What it says in the papers: business pages
HERE are the main business stories from this morning's papers:
***Expiry dates on gift vouchers will be banned as part of a major overhaul of consumer law, the Irish Independent can reveal.
And consumers who download or stream music, videos and apps are to be given statutory rights and remedies if something goes wrong.
The changes are part of a new Consumer Rights Bill which Jobs Minister Richard Bruton will unveil today.
***Finance Minister Michael Noonan sought advice from Nama on how to control supply and demand in the property market, according to just-released minutes of Nama board meetings.
In a highly unusual move, the minister effectively asked Nama to suggest solutions for managing a market which has historically been left to free enterprise.
At a Nama board strategy meeting on February 5 last year, Mr Noonan raised the “consideration” for Nama “to provide inventory of green and brown field sites, and advise on a mechanism to control supply/demand of land”.
***ESB workers are in line for a €100m payout as the Government prepares to sign off on a plan to buy back shares from staff.
The Government doled out the shares to ESB staff in 2011 in lieu of a pay increase through an Employee Share Ownership Plan (ESOP).
ESB ESOP members own 5pc of the company, with 99 million stock units having been acquired by the ESOP in 2011 for almost €76m. The shares are notionally allocated to eligible ESOP participants.
***An Irish company involved in carbon trading has said that it is confident of a win in a dispute over the return of a €1.9m deposit.
Notes on the accounts of Celestial Green Ventures, which has a project in the Amazon rainforest, say that it is in a dispute with a former customer for the return of €1.9m.
The Irish Times reports that the notes say: “The company has rejected this claim, has taken legal advice, and is of the view that no provision is necessary.”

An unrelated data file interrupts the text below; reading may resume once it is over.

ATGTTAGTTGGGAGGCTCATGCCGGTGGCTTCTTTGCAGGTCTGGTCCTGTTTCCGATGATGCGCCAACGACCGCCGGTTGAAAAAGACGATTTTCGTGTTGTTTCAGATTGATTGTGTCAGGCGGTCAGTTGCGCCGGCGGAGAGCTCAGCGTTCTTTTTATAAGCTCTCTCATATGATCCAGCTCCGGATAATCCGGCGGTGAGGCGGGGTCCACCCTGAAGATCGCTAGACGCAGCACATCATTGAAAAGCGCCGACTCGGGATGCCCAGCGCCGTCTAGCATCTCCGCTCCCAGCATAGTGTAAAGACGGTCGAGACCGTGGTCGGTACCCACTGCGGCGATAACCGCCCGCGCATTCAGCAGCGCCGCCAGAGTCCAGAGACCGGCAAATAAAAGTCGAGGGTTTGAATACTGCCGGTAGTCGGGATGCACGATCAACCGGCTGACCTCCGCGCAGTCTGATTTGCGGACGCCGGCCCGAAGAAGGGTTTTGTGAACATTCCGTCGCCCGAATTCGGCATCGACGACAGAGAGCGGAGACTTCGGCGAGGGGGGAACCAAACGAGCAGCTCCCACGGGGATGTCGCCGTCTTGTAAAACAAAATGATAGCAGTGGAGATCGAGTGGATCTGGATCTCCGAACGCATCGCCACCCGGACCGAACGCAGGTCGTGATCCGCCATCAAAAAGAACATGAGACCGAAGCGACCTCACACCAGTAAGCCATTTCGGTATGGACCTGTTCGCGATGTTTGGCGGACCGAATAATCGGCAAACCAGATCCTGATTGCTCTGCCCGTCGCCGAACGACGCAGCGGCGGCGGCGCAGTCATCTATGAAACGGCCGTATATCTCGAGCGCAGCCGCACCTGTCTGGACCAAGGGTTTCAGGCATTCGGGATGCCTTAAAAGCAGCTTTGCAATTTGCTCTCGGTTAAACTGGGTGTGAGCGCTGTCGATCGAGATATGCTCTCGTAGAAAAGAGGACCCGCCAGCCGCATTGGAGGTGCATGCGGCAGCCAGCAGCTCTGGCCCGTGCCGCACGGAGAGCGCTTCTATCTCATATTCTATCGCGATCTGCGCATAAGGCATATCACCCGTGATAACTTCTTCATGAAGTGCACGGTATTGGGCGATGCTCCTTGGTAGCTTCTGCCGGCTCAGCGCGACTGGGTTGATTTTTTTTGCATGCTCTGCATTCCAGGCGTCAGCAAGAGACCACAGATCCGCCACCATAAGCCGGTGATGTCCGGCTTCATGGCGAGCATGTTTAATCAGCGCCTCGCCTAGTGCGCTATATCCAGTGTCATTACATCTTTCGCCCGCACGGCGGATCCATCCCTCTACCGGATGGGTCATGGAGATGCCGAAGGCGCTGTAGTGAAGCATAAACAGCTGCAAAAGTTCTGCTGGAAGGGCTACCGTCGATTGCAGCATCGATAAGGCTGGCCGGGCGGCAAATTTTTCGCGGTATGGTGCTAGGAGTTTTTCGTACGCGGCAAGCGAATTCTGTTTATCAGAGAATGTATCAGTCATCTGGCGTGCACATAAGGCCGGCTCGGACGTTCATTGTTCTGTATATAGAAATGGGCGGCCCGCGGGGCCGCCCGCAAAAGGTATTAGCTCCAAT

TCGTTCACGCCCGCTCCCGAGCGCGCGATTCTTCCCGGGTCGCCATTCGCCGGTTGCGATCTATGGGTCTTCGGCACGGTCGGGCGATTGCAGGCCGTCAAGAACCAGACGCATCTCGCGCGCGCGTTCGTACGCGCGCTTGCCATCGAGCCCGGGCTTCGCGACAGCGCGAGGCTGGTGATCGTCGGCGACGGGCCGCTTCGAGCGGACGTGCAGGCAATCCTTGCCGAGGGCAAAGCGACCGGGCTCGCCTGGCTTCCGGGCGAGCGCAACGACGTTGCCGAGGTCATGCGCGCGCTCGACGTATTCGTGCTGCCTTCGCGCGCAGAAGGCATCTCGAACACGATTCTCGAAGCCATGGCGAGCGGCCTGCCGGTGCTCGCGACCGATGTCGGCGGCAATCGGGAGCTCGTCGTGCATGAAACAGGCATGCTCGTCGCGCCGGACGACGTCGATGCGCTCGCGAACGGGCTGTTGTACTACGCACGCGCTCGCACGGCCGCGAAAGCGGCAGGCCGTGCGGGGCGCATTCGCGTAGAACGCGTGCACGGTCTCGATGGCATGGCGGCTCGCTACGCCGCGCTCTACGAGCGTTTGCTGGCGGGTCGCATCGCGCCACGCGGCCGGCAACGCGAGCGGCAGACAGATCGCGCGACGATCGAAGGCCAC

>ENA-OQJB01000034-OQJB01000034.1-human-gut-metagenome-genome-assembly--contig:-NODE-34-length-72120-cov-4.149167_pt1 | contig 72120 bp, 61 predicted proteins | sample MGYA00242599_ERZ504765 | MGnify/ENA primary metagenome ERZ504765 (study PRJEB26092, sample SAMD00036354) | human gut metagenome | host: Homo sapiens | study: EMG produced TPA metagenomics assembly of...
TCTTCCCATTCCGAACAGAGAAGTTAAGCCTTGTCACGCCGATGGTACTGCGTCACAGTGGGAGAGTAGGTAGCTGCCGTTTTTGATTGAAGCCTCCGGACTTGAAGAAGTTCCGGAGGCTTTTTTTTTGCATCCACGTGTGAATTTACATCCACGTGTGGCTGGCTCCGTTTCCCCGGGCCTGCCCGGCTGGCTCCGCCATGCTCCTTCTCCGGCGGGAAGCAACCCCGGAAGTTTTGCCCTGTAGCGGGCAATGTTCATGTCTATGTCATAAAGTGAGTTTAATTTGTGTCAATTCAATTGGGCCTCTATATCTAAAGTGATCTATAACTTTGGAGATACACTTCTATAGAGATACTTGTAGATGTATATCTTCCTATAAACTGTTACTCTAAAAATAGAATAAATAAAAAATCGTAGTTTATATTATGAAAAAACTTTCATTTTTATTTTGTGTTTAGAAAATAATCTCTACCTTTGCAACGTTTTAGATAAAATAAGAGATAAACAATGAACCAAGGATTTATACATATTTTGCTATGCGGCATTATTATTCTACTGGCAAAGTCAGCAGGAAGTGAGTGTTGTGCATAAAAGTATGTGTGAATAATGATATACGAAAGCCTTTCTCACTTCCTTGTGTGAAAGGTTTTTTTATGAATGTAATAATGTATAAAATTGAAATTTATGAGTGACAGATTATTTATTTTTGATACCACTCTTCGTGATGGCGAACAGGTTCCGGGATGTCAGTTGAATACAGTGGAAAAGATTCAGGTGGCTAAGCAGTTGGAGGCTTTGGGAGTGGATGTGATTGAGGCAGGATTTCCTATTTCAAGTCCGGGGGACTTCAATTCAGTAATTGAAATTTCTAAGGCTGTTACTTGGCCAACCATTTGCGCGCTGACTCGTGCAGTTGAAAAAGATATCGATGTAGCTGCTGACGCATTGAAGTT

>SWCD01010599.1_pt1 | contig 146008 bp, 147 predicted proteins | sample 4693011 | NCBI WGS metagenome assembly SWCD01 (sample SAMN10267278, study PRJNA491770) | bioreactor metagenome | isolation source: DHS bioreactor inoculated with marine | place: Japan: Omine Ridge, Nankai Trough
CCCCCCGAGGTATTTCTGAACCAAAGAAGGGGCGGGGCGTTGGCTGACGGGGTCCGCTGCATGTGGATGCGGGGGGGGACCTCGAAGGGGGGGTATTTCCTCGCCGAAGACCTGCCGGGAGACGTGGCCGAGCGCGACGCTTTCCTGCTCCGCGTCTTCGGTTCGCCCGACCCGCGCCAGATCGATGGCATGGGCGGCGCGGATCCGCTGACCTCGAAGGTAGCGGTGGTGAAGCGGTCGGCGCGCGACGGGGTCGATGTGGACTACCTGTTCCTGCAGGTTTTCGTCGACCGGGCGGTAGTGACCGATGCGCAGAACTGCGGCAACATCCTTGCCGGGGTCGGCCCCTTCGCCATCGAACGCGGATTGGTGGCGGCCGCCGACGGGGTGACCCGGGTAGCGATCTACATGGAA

***Investec is predicting that an increase in mergers and acquisitions reported in the first quarter of the year will continue, even though a €6.5bn purchase of assets by Ireland’s biggest company CRH made up over three quarters of the total value.
The Investec quarterly M&A tracker found that the first quarter of the year had the highest value of deals completed since 2007, although this can be attributed almost entirely to CRH’s deal to buy €6.5bn worth of assets from rival construction firms Holcim and Lafarge.
At 68 the total number of deals reported was an increase of more than 15pc compared to the same period in 2014.
***The four Dublin local authorities are looking for private landlords to participate in a joint scheme that would see them make their properties available for social housing.
Landlords will be offered guarantees of up to 92pc of the current market value for the properties and will be able to deal directly with the council instead of the tenant.
The move is part of an effort to increase renting to those on lower incomes which has decreased in recent years, as the increase in Dublin rents has made high income earners more attractive to landlords.
***The sale of the State’s stake in Aer Lingus to IAG has edged closer as the Government confirmed that it had received a report by an expert group advising on the deal.
IAG’s proposed €1.36bn bid was recommended by the Aer Lingus in January but is conditional on the support of the company’s two largest shareholders, the State and rival airline Ryanair.
The proposed takeover is now expected to be decided upon by Cabinet the week after next.
***Greece will be unable to find the €1.6bn sum it is due to hand the International Monetary Fund (IMF) next month, one of the country’s ministers has admitted.
Nikos Voutsis, the Greek Minister of the Interior, said in a TV interview: “This money will not be given and is not there to be given.”
The Greek state is due to hand over the money in four instalments in June, as part of its obligations for its 2011 bailout.
***Emirates National Energy Company has a 50:50 chance of succeeding in its £7.5bn bid to buy Irish-listed Dragon Oil, according to UK analysts.
ENOC, which already owns 54pc of Dragon Oil, has made an approach to buy the remainder of the company in a deal which values Dragon Oil at 735 pence a share or 3.6 billion pounds (€5bn) in total
The Irish Examiner reports that a research note published by Stifel Equity Research in London said: “Yesterday’s [Thursday being the closing day of the proposal] closing price represents 49.5pc of the difference between the level of the proposal and the prior 30 days’ closing price of 626p. Simplistically this suggests the market remains split on the likelihood of the transaction proceeding.”